In the previous episode of Feud Season 2, we were introduced to Truman Capote and his group of socialite friends, whom he used to call the swans. The previous episode shed light on how Truman became Babe Paley’s best friend and started gossiping around about others. While Truman struggled through fame and writer’s block, Babe’s husband cheated on her. Babe confided in Truman that in this whole world, she could trust only one man, and that was Truman Capote. However, Truman didn’t live up to her expectations and published an article on his group of swans’ scandalous personal lives, including Babe Paley being betrayed by her husband. Babe couldn’t tolerate the betrayal, and after teaming up with her close friend, Slim, she decided to cut all ties with Capote.
What Did C. Z. Do?
Episode 2 opened with a tragedy in Babe’s life. She had been diagnosed with lung cancer and was undergoing chemotherapy. The enchanting beauty had faded away from Babe’s face, but she still managed to go out and socialize with her friends. Deep down in her heart, she yearned to make things right with Capote, but her conscience stopped her from doing so. Moreover, Slim had already brainwashed Babe about homosexual men, who, according to her, would never support women because they were just jealous of them. Babe was easily persuaded, as she initially had no personal opinion of her own, but after Truman betrayed her trust, she believed it would be safe for her to just listen to Slim.
Meanwhile, the swans, including Babe, attended Ann’s funeral, where Ann’s son gave a eulogy and tore down the fiction written by Truman Capote to honor his mother. The swans had permanently cut Truman out of their lives, and to cover the place, there were some new members, like Lee Radziwill and Jacquelin Kennedy’s sister, who had joined the group. Jaquelin Kennedy’s sister looked up to Slim and followed in her footsteps, but C. Z. West, an already existing member of the group, decided to go against her friends. She started meeting with Truman covertly and even went out to lunch with him, which Slim happened to know about. C. Z. asked Truman to come to her Thanksgiving party, where the other swans would also come. However, despite C. Z being a little kind to Truman, she still believed that what Truman did was unforgivable, but as long as she wasn’t part of the scandal, she didn’t mind maintaining her friendship with Capote. Capote, on the other hand, was stubborn and proud of what he wrote and published about the swans and didn’t express any guilt for it. C.Z. should have changed her mind, but she invited him to the party anyway. Slim later talked to C.Z. about inviting Truman to her Thanksgiving party and asked her to cancel the invitation if she didn’t want to get kicked out of the swans.
Did Babe Come To Aid Truman?
At Thanksgiving, we saw two different dinners, one involving the swans, Babe Paley, Slim, C.Z., and the other newbies enjoying themselves together; the other was Truman Capote’s dinner, where he was seen with an arguing couple. However, despite the chaos surrounding him, Truman was actually enjoying Thanksgiving, but deep down he also missed his swan, especially Babe Paley, who was feeling the same. But no matter how much they wanted to mend their friendship, they couldn’t because of the baggage of hatred between them. Plus, Slim would specifically never let Babe allow the gossipmonger to rejoin their group.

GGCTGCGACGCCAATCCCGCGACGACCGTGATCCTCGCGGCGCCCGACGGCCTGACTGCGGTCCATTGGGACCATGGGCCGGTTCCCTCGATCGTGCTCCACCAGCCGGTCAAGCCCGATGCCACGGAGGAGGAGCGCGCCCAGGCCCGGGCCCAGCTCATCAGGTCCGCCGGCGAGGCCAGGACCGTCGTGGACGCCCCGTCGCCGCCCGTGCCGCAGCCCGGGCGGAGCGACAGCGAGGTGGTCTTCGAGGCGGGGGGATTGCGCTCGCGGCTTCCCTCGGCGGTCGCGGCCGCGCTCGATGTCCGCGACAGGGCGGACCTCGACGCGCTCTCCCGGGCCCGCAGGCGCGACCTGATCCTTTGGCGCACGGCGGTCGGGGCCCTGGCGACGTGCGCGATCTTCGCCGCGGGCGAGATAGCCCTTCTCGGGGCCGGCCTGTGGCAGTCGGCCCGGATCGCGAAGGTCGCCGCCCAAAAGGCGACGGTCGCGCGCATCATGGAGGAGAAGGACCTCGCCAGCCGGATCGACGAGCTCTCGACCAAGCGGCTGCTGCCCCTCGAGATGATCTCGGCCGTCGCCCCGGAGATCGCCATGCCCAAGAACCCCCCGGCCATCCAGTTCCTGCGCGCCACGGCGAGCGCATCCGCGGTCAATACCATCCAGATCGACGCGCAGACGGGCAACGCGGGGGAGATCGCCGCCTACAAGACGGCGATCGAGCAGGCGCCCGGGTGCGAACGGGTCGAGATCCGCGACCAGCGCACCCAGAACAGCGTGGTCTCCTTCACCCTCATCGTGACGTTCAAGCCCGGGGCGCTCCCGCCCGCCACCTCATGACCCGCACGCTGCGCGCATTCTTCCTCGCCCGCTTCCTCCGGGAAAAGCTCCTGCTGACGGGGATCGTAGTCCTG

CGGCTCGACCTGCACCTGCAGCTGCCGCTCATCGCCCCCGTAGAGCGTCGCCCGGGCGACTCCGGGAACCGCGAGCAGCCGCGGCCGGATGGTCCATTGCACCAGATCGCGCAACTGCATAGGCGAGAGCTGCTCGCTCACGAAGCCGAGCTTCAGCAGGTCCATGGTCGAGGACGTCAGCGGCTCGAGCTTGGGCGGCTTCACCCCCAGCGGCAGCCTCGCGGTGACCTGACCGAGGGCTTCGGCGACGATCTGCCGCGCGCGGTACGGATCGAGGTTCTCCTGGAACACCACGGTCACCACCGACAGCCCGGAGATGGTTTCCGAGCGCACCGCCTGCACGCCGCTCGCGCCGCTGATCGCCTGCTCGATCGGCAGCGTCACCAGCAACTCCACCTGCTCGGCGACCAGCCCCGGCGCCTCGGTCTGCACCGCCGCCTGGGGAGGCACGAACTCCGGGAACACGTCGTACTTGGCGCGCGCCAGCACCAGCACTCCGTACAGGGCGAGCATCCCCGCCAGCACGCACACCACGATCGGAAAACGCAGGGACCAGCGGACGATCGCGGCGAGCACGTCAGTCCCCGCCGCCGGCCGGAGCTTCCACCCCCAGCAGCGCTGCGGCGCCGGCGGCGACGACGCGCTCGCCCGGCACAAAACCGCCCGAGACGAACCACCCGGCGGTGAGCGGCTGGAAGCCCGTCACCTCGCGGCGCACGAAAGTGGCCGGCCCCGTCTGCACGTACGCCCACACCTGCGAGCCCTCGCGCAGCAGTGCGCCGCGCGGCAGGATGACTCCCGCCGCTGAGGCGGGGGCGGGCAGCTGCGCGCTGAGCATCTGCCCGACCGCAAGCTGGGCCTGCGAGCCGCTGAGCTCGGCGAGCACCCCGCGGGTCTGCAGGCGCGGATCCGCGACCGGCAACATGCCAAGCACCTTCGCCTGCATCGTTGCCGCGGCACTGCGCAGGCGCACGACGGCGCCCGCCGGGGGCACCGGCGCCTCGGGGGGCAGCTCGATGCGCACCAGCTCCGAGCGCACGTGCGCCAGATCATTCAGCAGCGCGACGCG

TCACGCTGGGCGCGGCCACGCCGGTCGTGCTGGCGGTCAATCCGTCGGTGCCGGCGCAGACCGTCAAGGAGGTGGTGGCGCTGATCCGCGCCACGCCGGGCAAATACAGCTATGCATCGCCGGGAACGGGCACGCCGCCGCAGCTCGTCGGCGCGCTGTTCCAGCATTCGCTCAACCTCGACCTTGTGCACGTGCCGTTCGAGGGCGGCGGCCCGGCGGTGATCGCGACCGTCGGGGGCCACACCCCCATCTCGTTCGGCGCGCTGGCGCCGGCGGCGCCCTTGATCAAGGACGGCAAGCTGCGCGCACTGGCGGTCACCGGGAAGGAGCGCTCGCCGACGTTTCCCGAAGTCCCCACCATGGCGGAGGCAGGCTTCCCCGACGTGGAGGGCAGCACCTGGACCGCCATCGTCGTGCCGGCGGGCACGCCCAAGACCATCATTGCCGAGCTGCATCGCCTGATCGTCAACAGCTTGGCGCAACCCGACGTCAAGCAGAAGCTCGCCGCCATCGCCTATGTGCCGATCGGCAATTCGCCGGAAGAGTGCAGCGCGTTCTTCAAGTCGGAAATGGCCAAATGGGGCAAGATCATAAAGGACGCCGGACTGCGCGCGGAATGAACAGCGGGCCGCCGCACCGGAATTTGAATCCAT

Meanwhile, we saw Truman, already an alcoholic, begin to drink like a maniac and pass out. It was evident that he was heartbroken, as after getting the article published, he had not only lost his swans, but he was on a guilt trip because of what he did to them. Moreover, his boyfriend Jack had left him long ago, which had taken a toll on him as well. After passing out, Truman had a weird dream and saw his deceased mother in it. His feeling of guilt was so severe that he saw that his mother was seemingly instructing him to commit suicide in his dream. When Truman began to blame his mother for his alcoholism, his mother didn’t take it to heart and instructed her son to get her pill box and have all the pills inside. This frightened Truman, who didn’t have any desire to kill himself yet. Plus, he still had his novel half-written, so there was no way he could embrace his death this soon.
Meanwhile, another invitee to the Thanksgiving party, John Carson, who was stressed over seeing his ex-wife, began to behave erratically. He was also distressed because he couldn’t stay with his family during Thanksgiving, and instead, he had to spend this occasion with a bunch of unimportant people in his life. Angered by the situation, John couldn’t stand a drowsy Truman and punched him hard. Truman was severely injured, and being in a dizzy state, he couldn’t even fight back. It seemed like Truman Capote, who thought he had done something great by publishing a socialite dinner story, would soon become a hot topic of gossip in the next day’s newspaper. However, amid such a situation, Jack was informed of Truman’s critical condition and soon contacted Babe Paley to ask for help. He told her that if she didn’t come to his aid, Truman would probably die, but Babe, who was yearning to reach out to Truman, her only friend, whom she loved the most, took a sincere decision. She politely said no to Jack and decided not to give Truman a chance to waltz back into life. After what Truman did to her, Babe realized that she couldn’t just forgive him; otherwise, he would just become like her husband. Babe didn’t want to repeat her mistake, as she had learned not to trust these men all over again. She hung up on Jack, who also realized that Truman might have deserved this. In the concluding scenes of Feud: Capote vs. The Swans’, it remained uncertain whether Truman survived the attack by John or if he’d die. Probably in the next few episodes, we’ll learn what exactly happened to him.